357 F2d 919 National Labor Relations Board v. Puerto Rico Telephone Company
357 F.2d 919
NATIONAL LABOR RELATIONS BOARD, Petitioner,
PUERTO RICO TELEPHONE COMPANY, Respondent.
United States Court of Appeals First Circuit.
Heard February 9, 1966.
Decided March 15, 1966.
Warren M. Davison, Washington, D. C., Atty., with whom Arnold Ordman, Gen. Counsel, Dominick L. Manoli, Assoc. Gen. Counsel, Marcel Mallet-Prevost, Asst. Gen. Counsel, and Marion Griffin, Atty., were on brief, for petitioner.
Fernando Ruiz-Suria, San Juan, P. R., for respondent.
Before ALDRICH, Chief Judge, and MARIS* and COFFIN, Circuit Judges.
COFFIN, Circuit Judge.
On this petition for enforcement of an order of the National Labor Relations Board, the issues concern the Board's findings that the Puerto Rico Telephone Company violated Section 8(a) (3) and (1) of the National Labor Relations Act in discharging one Sanchez for engaging in union activities and Section 8(a) (1) in threatening and coercing employees concerning their union activities.
While the record, as is usual in such cases, furnishes ample fodder for both parties, we cannot say, viewing it as a whole, that the Board's findings lacked substantial evidence. N. L. R. B. v. C. Malone Trucking, Inc., 1 Cir., 1960, 278 F.2d 92, 95; N. L. R. B. v. Whitin Machine Works, 1 Cir., 1953, 204 F.2d 883, 884-885.
As to the discharge, employee Sanchez had been admittedly active in union activities aiming at a more militant union attitude toward company policy resulting in contracting out work. The events leading up to her discharge included management admonitions concerning her union activities; the presentation of a memorandum critical of her for causing the erroneous disconnection of a customer's telephone — a frequent occurrence during this period of the company's operations — and a resulting emotionally charged exchange between her and her supervisor; an allegation that she had bribed the customer not to complain to the company (subsequently denied by the customer); a declaration by a supervisor on the day of the heated exchange that Sanchez was "already out of the department" because of bribery; and a written notice of discharge mailed seven days later assigning deficiencies in work and insubordination as the causes of discharge.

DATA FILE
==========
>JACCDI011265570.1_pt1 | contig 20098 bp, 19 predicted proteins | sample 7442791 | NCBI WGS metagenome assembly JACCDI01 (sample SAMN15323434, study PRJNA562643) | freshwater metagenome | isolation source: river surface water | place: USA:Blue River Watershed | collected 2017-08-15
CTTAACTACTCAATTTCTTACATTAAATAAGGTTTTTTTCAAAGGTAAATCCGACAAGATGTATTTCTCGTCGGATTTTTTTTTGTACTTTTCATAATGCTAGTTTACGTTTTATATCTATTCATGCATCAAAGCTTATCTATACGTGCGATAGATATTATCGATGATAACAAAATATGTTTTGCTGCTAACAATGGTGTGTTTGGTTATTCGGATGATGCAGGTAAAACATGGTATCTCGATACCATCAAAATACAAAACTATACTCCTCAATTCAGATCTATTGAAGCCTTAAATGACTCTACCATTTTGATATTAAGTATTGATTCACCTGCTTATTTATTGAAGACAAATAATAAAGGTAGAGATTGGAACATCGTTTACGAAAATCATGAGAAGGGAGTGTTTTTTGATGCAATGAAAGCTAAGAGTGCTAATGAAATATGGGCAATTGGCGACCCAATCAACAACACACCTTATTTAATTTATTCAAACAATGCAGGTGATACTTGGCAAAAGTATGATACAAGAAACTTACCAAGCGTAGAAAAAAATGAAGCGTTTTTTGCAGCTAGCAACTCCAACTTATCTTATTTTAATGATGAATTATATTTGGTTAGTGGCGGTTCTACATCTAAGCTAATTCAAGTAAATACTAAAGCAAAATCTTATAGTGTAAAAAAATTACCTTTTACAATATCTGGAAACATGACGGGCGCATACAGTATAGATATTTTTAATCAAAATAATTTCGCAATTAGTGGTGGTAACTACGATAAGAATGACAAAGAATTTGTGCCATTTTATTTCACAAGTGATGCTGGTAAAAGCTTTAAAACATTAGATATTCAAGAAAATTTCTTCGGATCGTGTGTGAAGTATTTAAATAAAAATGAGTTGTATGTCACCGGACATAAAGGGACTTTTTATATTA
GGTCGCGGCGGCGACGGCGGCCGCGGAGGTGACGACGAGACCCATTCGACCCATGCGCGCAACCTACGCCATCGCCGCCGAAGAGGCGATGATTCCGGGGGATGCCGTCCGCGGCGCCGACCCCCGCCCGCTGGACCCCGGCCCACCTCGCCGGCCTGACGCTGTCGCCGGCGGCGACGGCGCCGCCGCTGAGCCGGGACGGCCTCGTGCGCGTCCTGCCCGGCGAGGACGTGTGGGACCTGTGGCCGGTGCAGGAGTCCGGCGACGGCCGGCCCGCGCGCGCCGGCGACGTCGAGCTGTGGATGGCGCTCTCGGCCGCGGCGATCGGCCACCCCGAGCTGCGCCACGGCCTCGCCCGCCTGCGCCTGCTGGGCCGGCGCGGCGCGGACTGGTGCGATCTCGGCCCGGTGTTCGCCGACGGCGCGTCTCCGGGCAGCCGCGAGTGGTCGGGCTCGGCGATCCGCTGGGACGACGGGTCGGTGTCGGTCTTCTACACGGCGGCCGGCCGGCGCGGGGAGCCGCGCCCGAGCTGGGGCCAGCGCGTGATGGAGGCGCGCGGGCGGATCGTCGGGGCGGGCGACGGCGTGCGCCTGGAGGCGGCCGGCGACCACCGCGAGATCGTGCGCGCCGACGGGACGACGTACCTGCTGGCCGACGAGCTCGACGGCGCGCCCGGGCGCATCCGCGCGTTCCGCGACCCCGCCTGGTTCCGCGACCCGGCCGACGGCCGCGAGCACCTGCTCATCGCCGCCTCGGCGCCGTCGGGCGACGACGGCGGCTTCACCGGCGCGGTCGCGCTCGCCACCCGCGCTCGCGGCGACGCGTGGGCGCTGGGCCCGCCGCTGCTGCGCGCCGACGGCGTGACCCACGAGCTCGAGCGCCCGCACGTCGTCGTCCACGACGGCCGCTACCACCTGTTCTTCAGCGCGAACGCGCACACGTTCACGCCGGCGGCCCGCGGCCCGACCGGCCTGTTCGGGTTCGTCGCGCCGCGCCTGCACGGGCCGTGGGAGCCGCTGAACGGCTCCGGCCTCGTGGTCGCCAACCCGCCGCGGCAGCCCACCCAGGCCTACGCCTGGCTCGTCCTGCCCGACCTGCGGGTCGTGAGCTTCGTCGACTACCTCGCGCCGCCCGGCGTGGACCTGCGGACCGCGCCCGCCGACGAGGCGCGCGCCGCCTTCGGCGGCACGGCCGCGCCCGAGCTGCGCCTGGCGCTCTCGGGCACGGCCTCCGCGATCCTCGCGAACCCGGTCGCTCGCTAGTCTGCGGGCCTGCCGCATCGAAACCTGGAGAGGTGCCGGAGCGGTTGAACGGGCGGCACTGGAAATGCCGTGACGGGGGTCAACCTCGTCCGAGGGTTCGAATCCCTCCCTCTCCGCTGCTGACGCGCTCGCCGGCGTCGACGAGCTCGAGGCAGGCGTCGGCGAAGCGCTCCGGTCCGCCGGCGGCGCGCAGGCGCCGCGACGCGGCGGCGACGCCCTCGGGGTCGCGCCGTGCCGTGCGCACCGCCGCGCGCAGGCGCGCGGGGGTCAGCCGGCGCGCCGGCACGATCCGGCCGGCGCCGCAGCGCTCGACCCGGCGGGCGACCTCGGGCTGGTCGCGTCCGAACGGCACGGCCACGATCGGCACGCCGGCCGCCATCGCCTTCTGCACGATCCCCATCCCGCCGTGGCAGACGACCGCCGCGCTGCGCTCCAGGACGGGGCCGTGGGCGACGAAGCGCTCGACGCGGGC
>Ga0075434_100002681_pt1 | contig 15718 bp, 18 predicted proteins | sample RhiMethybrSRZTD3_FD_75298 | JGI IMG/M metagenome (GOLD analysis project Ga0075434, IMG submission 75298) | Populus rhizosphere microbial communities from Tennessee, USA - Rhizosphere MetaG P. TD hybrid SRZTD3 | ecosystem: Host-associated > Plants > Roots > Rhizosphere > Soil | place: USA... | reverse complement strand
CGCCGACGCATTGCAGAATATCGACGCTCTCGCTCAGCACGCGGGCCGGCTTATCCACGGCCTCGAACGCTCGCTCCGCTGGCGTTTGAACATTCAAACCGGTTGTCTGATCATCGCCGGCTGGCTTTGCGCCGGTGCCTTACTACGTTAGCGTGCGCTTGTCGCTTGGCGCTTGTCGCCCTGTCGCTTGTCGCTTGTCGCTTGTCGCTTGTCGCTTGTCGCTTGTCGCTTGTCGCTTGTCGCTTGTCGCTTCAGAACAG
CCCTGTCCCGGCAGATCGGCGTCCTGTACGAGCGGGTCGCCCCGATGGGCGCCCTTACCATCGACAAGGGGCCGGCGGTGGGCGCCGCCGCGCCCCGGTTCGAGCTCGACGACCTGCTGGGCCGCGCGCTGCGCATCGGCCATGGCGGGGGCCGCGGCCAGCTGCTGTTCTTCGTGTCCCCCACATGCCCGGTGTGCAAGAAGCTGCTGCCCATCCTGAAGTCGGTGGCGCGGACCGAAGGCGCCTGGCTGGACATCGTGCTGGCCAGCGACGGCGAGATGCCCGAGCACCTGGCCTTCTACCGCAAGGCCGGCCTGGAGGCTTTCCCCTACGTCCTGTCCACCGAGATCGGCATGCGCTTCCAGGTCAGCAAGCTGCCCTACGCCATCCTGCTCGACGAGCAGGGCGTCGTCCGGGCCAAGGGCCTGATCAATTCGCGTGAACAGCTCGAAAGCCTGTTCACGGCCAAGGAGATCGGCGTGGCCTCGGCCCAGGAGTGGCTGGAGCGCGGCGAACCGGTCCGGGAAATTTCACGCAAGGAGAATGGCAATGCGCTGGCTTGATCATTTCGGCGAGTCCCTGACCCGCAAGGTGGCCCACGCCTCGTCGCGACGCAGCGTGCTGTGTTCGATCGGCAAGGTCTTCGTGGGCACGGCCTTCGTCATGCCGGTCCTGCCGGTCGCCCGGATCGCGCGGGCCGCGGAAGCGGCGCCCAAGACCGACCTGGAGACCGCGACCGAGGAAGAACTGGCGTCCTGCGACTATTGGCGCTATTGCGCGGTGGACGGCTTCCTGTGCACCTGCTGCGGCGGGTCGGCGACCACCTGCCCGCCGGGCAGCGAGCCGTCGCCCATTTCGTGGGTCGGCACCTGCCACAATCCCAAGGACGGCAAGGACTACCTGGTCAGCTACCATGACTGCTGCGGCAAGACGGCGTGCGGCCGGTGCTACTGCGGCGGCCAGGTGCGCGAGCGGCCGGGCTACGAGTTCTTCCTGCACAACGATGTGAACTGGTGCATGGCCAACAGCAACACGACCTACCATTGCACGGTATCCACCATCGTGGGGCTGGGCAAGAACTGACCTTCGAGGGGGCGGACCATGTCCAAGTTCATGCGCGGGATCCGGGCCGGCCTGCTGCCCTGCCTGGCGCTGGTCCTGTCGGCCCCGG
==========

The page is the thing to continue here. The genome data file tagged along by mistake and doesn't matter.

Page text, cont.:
The background of the employee's union activity and management's expressed concern about it, the shifting reasons for discharge, and the precipitate oral declaration of discharge following the emotional incident persuade us that the Board's finding was supported by the evidence. In so concluding, we do not disregard the evidence of generally amicable relationships between union and company, nor the fact that other union activists were retained by the company. N. L. R. B. v. Corning Glass Works, 1 Cir., 1961, 293 F.2d 784. A violation of the Act does not need to be wholesale to be a violation. Nachman Corp. v. N. L. R. B., 7 Cir. 1964, 337 F.2d 421, 424; N. L. R. B. v. Nabors, 5 Cir., 1952, 196 F.2d 272, 276, cert. denied, 344 U.S. 865, 73 S.Ct. 106, 97 L.Ed. 671.
The evidence of threats was confined to separate private talks with employee Sanchez, and one Danielson. The conversation between Sanchez and the supervisor lasted three hours, that with Danielson an hour and a half. The company and employee versions differ, but we cannot say that the evidence as to talk of a "bad atmosphere", of possible transfer to another department, of ceasing union talk within or outside working hours, of the taking of "necessary measures" if "comments * * * and the atmosphere continued" was so lacking in credibility as not to support the Board's finding.
The order of the Board will be enforced.